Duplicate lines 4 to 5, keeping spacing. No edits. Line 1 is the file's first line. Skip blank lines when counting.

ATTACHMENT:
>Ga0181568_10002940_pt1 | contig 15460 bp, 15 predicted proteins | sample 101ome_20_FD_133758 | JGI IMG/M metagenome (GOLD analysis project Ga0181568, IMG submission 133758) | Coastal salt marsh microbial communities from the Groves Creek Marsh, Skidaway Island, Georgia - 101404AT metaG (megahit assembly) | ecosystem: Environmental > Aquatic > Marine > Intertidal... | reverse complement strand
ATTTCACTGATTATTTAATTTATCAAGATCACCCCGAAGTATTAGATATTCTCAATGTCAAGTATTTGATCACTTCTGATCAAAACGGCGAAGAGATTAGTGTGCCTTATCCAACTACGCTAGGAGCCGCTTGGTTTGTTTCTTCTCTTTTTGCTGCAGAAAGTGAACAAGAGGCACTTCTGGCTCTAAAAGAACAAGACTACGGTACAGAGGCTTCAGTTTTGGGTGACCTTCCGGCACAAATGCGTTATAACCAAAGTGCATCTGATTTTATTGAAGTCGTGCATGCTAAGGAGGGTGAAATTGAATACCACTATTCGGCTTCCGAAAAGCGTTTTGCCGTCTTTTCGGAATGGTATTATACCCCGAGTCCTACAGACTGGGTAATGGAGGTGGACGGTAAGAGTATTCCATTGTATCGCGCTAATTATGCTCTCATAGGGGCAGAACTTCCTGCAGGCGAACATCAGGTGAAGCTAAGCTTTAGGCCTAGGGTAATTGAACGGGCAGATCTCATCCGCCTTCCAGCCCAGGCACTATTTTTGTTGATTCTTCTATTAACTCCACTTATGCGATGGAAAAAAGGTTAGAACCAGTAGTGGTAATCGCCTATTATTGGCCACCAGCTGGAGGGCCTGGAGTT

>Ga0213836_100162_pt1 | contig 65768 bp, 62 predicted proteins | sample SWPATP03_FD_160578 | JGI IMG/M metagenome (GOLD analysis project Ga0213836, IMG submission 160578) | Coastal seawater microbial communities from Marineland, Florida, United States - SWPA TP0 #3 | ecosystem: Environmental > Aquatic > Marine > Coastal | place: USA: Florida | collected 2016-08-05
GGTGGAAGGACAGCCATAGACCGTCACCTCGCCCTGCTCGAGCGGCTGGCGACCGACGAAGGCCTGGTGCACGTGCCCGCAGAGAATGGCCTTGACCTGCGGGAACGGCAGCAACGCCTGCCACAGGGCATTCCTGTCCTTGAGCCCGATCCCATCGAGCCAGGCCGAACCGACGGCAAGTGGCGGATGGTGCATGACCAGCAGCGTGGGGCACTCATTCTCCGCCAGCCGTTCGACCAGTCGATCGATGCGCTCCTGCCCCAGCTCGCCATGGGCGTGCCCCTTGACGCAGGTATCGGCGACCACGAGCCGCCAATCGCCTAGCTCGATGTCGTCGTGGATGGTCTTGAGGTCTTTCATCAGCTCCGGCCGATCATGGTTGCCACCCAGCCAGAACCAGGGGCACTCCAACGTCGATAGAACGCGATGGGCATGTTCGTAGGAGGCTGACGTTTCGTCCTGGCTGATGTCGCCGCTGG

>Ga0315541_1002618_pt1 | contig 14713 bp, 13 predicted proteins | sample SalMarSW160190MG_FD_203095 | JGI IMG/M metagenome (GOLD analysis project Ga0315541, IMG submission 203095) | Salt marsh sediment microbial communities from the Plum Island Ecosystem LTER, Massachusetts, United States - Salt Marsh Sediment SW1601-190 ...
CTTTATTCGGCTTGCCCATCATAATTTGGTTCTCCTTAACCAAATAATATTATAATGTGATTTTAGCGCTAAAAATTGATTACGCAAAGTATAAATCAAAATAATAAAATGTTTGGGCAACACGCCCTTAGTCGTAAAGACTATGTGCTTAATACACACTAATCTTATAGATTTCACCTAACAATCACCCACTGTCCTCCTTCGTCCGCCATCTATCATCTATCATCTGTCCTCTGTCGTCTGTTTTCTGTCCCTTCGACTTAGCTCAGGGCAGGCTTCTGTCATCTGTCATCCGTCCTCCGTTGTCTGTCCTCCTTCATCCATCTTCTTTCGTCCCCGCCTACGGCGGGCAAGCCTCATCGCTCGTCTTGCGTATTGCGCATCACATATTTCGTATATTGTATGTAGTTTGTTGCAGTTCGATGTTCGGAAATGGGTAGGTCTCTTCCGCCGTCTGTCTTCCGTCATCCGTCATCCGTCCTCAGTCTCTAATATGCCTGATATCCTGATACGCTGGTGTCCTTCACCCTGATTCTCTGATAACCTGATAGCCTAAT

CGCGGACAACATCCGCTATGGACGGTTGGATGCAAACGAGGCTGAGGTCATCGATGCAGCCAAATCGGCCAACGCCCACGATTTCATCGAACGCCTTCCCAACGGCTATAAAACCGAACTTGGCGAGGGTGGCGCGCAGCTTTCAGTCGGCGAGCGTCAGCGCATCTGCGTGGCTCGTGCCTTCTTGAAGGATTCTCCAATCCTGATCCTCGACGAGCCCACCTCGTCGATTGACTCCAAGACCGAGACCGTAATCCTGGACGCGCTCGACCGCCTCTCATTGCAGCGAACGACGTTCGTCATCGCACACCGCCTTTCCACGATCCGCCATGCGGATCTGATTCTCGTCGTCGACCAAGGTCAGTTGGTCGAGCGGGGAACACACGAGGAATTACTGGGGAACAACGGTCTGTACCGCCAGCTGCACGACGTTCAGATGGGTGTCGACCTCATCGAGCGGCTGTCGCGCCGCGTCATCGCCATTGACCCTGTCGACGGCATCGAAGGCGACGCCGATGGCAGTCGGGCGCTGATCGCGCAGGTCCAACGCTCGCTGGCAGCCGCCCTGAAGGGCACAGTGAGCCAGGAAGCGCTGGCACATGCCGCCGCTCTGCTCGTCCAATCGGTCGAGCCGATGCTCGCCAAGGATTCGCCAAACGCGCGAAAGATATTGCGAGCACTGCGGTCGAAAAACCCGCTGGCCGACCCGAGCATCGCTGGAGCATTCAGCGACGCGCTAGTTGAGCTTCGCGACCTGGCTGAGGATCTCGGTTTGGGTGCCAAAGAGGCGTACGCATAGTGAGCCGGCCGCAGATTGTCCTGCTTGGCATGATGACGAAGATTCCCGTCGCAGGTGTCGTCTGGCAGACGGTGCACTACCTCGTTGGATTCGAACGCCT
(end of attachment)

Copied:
GGTGGAAGGACAGCCATAGACCGTCACCTCGCCCTGCTCGAGCGGCTGGCGACCGACGAAGGCCTGGTGCACGTGCCCGCAGAGAATGGCCTTGACCTGCGGGAACGGCAGCAACGCCTGCCACAGGGCATTCCTGTCCTTGAGCCCGATCCCATCGAGCCAGGCCGAACCGACGGCAAGTGGCGGATGGTGCATGACCAGCAGCGTGGGGCACTCATTCTCCGCCAGCCGTTCGACCAGTCGATCGATGCGCTCCTGCCCCAGCTCGCCATGGGCGTGCCCCTTGACGCAGGTATCGGCGACCACGAGCCGCCAATCGCCTAGCTCGATGTCGTCGTGGATGGTCTTGAGGTCTTTCATCAGCTCCGGCCGATCATGGTTGCCACCCAGCCAGAACCAGGGGCACTCCAACGTCGATAGAACGCGATGGGCATGTTCGTAGGAGGCTGACGTTTCGTCCTGGCTGATGTCGCCGCTGG

>Ga0315541_1002618_pt1 | contig 14713 bp, 13 predicted proteins | sample SalMarSW160190MG_FD_203095 | JGI IMG/M metagenome (GOLD analysis project Ga0315541, IMG submission 203095) | Salt marsh sediment microbial communities from the Plum Island Ecosystem LTER, Massachusetts, United States - Salt Marsh Sediment SW1601-190 ...